When I go into homes to cater events I find cast irons that are not just unused, but uncured, refrigerators full of lean cuisines and healthy choices and buittoni something or others. Growing up my family had dinner around our dinner table once. ONCE. We could use a little dinner at home, can’t we? Especially now when we dont have any money. Being able to come home and make pasta and meatballs and a salad and feed six people on ten dollars, that’s a good thing, right? And times have changed. It certainly shouldn’t fall to the working woman to be the house wife and homemaker. I mean these are antiquated terms. But that shouldn’t mean the downfall of home-cooked meals.

  3. Weiguo says:

    even more optimization: just wash and then don’t bother peeling the potatoes. The skin is tasty anyway, and if you arrange the cubes with the skin side down, there’s no sticking (I put them on foil; it may be that on your cooking surface there’s no sticking period).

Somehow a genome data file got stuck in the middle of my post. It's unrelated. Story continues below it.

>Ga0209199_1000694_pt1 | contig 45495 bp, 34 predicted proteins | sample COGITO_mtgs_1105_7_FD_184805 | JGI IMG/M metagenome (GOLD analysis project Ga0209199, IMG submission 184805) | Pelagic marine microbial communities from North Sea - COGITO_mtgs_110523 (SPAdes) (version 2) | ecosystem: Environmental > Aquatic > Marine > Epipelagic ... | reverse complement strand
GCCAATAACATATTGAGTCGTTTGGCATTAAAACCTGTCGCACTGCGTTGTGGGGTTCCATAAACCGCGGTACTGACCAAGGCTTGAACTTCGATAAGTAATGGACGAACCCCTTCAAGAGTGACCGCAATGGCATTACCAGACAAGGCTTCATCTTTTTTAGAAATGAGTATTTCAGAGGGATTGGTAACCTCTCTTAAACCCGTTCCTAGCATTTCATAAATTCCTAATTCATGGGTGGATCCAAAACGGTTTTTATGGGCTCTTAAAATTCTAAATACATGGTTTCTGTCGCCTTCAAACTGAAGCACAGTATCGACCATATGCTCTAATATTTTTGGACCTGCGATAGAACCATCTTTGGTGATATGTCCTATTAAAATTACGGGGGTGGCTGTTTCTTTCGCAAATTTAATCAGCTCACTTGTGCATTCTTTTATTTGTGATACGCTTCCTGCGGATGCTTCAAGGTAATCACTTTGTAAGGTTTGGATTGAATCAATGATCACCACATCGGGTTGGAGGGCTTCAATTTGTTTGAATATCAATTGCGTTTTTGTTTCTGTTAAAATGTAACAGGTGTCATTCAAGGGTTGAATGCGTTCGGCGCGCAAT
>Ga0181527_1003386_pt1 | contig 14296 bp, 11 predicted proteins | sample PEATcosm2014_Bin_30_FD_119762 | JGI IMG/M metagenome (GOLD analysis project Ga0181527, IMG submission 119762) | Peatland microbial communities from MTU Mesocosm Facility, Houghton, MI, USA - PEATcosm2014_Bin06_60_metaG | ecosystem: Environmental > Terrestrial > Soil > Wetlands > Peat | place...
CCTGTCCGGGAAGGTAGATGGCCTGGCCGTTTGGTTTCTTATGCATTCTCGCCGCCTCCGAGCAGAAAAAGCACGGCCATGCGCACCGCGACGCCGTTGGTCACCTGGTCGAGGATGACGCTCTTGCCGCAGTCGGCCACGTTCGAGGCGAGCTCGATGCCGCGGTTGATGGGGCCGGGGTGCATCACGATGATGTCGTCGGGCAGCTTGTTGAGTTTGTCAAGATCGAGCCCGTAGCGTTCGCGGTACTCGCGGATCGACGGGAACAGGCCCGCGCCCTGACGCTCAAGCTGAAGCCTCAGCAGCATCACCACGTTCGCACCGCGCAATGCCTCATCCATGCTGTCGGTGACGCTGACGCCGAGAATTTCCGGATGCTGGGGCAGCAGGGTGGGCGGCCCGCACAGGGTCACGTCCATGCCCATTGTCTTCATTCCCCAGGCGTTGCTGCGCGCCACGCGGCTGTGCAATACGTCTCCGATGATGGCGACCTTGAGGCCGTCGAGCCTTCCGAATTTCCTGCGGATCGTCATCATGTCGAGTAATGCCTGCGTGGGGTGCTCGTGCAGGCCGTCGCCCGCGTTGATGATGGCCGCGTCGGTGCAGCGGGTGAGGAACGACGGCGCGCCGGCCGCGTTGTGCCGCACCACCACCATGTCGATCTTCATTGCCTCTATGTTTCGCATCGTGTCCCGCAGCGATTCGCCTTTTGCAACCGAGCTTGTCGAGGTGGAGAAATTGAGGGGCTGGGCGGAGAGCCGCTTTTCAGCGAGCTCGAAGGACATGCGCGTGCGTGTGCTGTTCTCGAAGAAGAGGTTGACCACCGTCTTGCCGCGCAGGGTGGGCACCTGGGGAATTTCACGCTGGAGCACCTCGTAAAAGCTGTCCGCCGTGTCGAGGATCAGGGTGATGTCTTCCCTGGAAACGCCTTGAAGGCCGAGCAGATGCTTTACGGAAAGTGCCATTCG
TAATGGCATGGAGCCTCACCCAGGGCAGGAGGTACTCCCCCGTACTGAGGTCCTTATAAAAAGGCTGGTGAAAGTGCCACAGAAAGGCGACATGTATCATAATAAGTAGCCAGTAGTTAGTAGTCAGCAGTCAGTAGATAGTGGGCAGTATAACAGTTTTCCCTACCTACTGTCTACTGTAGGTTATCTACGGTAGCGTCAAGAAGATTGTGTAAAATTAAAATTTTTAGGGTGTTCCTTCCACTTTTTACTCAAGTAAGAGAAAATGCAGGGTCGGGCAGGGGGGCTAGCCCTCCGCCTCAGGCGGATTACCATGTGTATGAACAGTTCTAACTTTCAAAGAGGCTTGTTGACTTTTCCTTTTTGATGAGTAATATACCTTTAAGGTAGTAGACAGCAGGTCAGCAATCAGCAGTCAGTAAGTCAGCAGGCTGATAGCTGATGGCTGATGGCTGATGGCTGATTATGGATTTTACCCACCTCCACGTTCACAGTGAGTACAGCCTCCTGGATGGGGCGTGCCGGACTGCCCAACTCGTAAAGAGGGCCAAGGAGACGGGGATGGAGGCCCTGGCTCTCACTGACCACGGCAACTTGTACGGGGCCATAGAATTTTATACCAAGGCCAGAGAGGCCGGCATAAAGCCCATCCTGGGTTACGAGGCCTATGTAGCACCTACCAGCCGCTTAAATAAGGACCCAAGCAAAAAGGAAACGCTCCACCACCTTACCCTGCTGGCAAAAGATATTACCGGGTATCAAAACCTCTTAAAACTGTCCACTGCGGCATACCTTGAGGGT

but your article is a good one. The point about leftovers is excellent too; one can save a lot of work by making big batches of stuff on the weekends and then using it bit by bit during the weekdays. It doesn’t even have to be completed dishes (which leads to “tuna noodle casserole AGAIN?”), but even simple things like tomato sauce, soups, whatever. Divided among all the weekdays that you eat it, the actual cooking time is minimal.